How Do We Fight Back? Turn the Other Cheek? Take a Toke?

By Rudy Acuna

We must recognize that government is not the problem — we are. Government only works when people are involved and frankly we are not. We believe what the media tells us, ignoring that it is controlled by the one percent. Through the media and the outright bribes, the Kochs and their tribe control a majority of our elected officials — from local elected public officials to the Supreme Court, to the president.

Meanwhile, we dream of nirvana, a place of continuous pleasure. For many the consuming issue has become pot, and the dream that when it is legalized they can go to bed taking one last hit before they sleep, and then light up again to usher in another day.

 

They stumble through life with the more ambitious among them dreaming of becoming part of the system seeking to become “part of the solution rather than the problem.” This scenario is played out on Facebook with Chicanas/os posing with politicos smugly believing that they are doing their best for their people.

Tragically, the will to fight back has been taken out of them. They have been domesticated by the old biblical sayings such as turn the other cheek – and sayings that have never been followed such as “the meek shall inherit the earth” — rules written by the one percent to appeal to pendejos during the early stages of Christianity.

Even activists are conditioned to believe that it is futile to fight back – join the system instead of resisting it. They are reduced to just wanting to take their toke or take a vacation so they can escape reality.

The truth be told, it is frustrating to fight back. It is aggravating to constantly fight with vendors and government brokers over trivial problems.

 

My family just spent over a year fighting Kaiser Permanente over a claim that should have taken five minutes to resolve. The same is true of the Bank of America and the government bureaucracy that rely on frustrating you, knowing that very few people will fight back!

 

However, the materialist side of me has taught me that if I want to change things I have to fight for changes on earth and not nirvana. Materialism has given me a sense of community. It instructs me that the more education people have the more responsibility they have to change reality – change does not happen by escaping.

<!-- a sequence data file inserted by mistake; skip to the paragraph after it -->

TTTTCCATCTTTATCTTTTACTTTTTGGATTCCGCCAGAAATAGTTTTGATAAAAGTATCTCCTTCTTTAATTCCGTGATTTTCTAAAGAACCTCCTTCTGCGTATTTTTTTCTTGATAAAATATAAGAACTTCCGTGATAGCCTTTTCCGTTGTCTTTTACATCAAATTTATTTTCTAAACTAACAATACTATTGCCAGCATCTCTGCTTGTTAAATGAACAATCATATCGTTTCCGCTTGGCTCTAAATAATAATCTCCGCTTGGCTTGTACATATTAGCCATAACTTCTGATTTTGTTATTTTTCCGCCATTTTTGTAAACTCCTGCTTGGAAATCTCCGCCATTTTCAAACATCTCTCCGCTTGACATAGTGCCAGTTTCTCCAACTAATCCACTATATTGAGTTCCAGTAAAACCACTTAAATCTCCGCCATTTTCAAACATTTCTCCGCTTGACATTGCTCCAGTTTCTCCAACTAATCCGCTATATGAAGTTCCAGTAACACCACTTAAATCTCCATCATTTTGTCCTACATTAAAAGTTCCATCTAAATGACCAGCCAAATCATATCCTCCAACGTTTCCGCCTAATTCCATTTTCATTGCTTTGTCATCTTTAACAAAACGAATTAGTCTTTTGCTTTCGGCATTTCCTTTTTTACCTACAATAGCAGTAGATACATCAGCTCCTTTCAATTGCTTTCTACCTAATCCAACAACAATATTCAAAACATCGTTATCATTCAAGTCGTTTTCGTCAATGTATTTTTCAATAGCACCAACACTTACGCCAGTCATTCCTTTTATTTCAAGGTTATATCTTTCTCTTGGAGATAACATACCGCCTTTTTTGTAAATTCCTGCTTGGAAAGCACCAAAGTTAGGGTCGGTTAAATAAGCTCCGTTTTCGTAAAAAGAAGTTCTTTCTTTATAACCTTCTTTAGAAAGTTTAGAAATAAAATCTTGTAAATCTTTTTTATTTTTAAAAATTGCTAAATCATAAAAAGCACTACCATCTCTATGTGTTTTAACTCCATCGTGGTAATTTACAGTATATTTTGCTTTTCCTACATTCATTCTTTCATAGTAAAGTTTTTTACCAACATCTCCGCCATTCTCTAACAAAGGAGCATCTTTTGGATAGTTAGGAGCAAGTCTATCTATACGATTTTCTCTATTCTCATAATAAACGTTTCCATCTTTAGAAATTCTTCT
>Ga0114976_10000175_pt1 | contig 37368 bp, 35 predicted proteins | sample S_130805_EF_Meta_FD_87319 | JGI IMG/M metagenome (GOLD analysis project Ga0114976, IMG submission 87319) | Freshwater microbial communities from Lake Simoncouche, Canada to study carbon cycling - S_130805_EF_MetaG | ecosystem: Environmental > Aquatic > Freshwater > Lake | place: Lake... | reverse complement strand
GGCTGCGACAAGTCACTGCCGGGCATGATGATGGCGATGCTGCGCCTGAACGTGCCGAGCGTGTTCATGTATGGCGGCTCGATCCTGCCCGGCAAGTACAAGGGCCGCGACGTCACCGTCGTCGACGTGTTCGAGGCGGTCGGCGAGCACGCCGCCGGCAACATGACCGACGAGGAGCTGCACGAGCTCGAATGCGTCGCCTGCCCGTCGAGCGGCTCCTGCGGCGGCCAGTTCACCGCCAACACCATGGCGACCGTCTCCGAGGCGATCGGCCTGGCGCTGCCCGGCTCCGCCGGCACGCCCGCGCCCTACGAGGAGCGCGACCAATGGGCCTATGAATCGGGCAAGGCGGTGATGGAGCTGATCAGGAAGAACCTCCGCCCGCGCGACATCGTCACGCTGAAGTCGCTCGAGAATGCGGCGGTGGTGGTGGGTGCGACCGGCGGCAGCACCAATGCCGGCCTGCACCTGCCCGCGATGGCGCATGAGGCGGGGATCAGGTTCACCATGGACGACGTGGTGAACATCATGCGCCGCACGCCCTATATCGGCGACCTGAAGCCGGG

In the initial stages of Chicana/o studies, it was expected that full professors would take most of the burden of pressing the administration. They were the most protected by the institution. Unfortunately, this did not always happen and some complained that those at the forefront got all the credit forgetting that leadership requires visibility and sacrifice.

 

A factor in the success of CSUN’s Chicana/o Studies Department has been its refusal to turn the other cheek. It took criticizing Chicanas/os and Latinos who betrayed the interests of the student community. Although distasteful, Chicana/o Studies is currently criticizing the administration for disrespecting us and distorting the truth. The current controversy may take us over the cliff; however, the alternatives are to turn the other cheek or take a deep puff on a joint.

The truth has become an obsession with me. I am currently exposing a lack of respect by the California Attorney General’s office that is supposed to vet judicial appointments. I won’t bore the reader with a litany of judicial improprieties of the state and federal court system. However, the system supposedly vets judicial appointments to insure the appointment of impartial judges.